How this system works:
The idle speed of an engine is basically the rotational speed the engine runs on when it is un-coupled from the drivetrain and the throttle pedal is not being depressed. The idle speed is measured in the revolutions per minute of the crankshaft.
When an engine is running at idle speed it generates enough power to smoothly operate equipment such as the water pump, alternator, and power steering but not enough power to move the vehicle itself. A passenger car will usually idle between 600 RPMs and 1000 RPMs. A properly functioning idle should run smoothly without skipping or slipping.
Common reasons for this to happen:
- Dirty Fuel Injectors: The fuel injection system injects fuel into the cylinders, which creates a mix of air, and fuel to ignite and burn. Fuel injectors have tiny nozzles to spray the fuel into the cylinder and they can become clogged over time.
A clogged or failing fuel injector creates a lack of fuel in the vehicle’s engine. This can cause a rough idle, it can also cause symptoms such as slow acceleration or the car not feeling as if it has enough power. If the problem is addressed early, it is possible to clean the injectors, which will restore them to full function. If this condition is not addressed in a timely manner the injectors will need to be replaced.
- Incorrect Idle Speed: While the average idle speed falls between 600 to 1,000 RPMs, if your vehicle is experiencing a rough idle it could be due to an incorrect idle speed setting. A trained mechanic can easily adjust the idle speed, and it should stay at the proper speed. If an adjusted idle speed becomes inconsistent or changes at random intervals there may be a bigger problem that needs to be explored.
- Vacuum Leak: If the vacuum system has a leak, it can seriously affect the ability of the vehicle’s computer to regulate the air to fuel ratio. This can lead to a rough idle and if the problem is not addressed the car may experience slow acceleration and a lack of power. Vacuum leaks should be inspected and repaired immediately.
- Incorrectly Installed or Damaged Plugs: Spark plugs are responsible for creating the spark that allows the vehicle to burn fuel. If spark plugs are improperly installed or malfunctioning, the idle speed can be affected. The vehicle’s engine may vibrate or there may be slipping or straining sounds coming from the engine.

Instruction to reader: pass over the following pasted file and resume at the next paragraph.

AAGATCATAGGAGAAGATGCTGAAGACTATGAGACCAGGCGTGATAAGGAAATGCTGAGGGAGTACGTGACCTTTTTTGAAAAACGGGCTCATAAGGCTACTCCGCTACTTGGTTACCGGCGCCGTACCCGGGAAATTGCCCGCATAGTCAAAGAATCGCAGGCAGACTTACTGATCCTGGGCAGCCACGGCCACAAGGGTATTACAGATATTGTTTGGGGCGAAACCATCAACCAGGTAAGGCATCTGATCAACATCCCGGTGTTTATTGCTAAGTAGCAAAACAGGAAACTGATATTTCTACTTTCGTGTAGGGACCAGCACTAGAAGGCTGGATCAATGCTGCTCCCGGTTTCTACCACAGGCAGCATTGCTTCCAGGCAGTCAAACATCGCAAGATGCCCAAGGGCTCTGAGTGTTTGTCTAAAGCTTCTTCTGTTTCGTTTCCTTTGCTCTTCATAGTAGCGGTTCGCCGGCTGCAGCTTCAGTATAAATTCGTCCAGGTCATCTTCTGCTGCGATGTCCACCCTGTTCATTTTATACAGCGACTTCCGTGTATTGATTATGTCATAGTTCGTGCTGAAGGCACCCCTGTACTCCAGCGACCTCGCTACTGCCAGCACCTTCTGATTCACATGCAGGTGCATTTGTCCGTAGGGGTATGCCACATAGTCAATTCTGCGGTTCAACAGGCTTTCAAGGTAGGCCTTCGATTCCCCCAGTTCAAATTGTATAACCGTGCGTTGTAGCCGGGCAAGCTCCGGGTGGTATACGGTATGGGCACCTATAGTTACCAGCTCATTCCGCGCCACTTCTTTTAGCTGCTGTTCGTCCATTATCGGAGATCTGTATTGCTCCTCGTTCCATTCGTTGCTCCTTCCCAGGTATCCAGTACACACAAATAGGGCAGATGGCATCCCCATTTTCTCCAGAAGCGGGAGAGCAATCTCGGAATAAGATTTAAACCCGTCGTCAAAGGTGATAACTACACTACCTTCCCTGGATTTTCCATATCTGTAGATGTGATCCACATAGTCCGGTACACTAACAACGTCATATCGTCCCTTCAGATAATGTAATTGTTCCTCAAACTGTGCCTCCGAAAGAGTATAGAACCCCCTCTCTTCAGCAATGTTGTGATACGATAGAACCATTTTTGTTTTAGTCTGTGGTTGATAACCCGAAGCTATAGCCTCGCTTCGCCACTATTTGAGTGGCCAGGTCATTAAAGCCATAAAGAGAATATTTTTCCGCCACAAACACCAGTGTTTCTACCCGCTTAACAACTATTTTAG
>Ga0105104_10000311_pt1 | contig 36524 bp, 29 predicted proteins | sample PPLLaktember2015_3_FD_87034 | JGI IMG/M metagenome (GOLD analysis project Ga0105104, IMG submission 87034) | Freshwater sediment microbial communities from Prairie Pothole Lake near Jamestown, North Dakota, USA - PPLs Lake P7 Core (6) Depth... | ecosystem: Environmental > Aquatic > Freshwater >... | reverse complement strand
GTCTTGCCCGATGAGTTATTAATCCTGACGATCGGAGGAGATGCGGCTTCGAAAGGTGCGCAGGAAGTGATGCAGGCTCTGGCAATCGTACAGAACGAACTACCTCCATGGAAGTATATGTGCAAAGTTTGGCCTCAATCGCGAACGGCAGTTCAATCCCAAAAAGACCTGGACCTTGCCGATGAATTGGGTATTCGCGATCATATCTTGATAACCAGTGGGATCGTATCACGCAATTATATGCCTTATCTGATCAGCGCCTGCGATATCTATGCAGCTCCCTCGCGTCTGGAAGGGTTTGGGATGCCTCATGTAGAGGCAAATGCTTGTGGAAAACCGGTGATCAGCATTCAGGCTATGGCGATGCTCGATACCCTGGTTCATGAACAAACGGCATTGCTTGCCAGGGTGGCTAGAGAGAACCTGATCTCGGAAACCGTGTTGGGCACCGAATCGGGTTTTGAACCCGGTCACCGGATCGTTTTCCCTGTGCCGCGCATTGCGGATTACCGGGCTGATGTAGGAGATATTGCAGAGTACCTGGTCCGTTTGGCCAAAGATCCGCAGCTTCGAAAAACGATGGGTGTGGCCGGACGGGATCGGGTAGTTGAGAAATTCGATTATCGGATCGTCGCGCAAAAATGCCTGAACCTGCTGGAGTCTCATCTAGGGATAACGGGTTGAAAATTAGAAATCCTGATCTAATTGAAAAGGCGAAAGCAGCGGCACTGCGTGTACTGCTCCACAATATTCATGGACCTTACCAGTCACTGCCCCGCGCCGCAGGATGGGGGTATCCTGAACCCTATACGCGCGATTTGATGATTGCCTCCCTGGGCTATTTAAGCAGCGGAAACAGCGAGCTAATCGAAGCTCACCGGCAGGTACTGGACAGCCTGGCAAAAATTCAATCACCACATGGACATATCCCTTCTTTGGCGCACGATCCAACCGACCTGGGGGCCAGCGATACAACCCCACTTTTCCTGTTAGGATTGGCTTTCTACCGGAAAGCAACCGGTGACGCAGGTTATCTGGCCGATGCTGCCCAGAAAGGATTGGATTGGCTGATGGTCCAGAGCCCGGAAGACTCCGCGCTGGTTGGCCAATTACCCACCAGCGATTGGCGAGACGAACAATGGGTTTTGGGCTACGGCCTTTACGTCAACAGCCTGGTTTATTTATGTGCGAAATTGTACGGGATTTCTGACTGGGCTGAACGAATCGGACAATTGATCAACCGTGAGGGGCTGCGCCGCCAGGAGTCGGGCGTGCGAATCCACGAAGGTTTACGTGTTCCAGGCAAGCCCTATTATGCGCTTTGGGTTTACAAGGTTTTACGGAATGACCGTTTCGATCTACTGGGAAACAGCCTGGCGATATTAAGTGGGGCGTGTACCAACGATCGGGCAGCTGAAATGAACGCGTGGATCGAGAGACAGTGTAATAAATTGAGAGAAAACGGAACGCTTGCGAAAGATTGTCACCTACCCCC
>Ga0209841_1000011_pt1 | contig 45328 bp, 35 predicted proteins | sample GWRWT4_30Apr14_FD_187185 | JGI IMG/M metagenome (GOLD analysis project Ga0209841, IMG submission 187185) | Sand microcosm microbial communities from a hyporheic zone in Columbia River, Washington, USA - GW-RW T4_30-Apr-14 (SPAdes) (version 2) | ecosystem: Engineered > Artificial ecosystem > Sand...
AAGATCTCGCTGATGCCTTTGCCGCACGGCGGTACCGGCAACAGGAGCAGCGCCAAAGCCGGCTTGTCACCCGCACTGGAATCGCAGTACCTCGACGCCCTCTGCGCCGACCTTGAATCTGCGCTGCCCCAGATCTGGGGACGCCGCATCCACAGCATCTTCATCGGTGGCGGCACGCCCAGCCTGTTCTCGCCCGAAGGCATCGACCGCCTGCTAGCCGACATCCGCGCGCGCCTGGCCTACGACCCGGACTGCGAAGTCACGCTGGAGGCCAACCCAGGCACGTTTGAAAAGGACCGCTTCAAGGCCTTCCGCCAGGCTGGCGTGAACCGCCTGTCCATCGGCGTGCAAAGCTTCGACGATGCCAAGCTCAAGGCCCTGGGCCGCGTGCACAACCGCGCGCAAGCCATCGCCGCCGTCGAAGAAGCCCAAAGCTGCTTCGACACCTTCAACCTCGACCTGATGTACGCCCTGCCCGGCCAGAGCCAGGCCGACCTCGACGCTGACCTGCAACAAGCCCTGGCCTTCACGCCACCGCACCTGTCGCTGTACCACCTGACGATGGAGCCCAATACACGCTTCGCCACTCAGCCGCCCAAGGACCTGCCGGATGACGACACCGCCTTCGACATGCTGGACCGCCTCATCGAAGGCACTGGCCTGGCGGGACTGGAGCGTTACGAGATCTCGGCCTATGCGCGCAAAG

- Defective or Clogged Fuel Pump: A rough idle can be related to fuel delivery issues. The fuel pump, which is responsible for pulling fuel from the gas tank to the fuel injectors, can become clogged or defective. If this happens the engine will not get enough fuel, which can cause a rough idle, sputtering, stalling and even slow acceleration.
- Clogged Fuel Filter: A clogged fuel filter can cause similar problems. The job of the fuel filter is to screen out contaminants in the fuel, over time it will become clogged and need to be replaced. A rough idle is one symptom of a clogged fuel filter.
- Failing Electrical Components: A problem or failure in the ignition system or various electronic components can cause a rough idle. If this is the case, the problem will usually get worse as RPMs increase. Common culprits include the ignition control module, plug wires, coils, and spark plugs.
- Defective Airflow Sensor: A defective airflow sensor can be responsible for a rough idle. A mass airflow sensor detects the amount of air coming into the fuel injection system and sends that information to the vehicle’s computer. The computer uses that data to deliver the proper amount of fuel to the air in the vehicle. Over time these sensors can malfunction or become dirty. One of the first symptoms of a malfunctioning airflow sensor is a rough idle. The car may also accelerate slowly and even stutter or stall as the problem progresses.
- Dirty Oxygen Sensor: Oxygen sensors measure how rich or lean the gases are as they exit the combustion chamber. Depending on the results, the amount of fuel entering the engine is adjusted by the vehicle computer. The ultimate goal is to maintain an ideal mixture that produces the lowest emissions. A dirty or failing oxygen sensor will usually trigger the check engine light and can lead to a rough idle, lower fuel efficiency and failed emission test.
What to expect:
A top-rated mobile mechanic will come to your home or office to determine the source and cause of the rough idle issue, and will then provide a detailed inspection report that includes the scope and cost of the necessary repairs.
How it’s done:
The mechanic will check your car for leaks and defective parts. This includes airflow sensors, fuel pump, electronics and other important components related to your car’s idling state. It may be necessary to crank the car and test drive it in order to verify the problem and provide an accurate diagnosis.
How important is this service?
A rough idling car is more of an inconvenience at first but if the problem is not solved it can quickly lead to bigger problems such as slow acceleration, stalling and eventually a vehicle that will not start at all. Most of these conditions can make the vehicle dangerous to drive. A rough idle should be inspected and repaired as quickly as possible.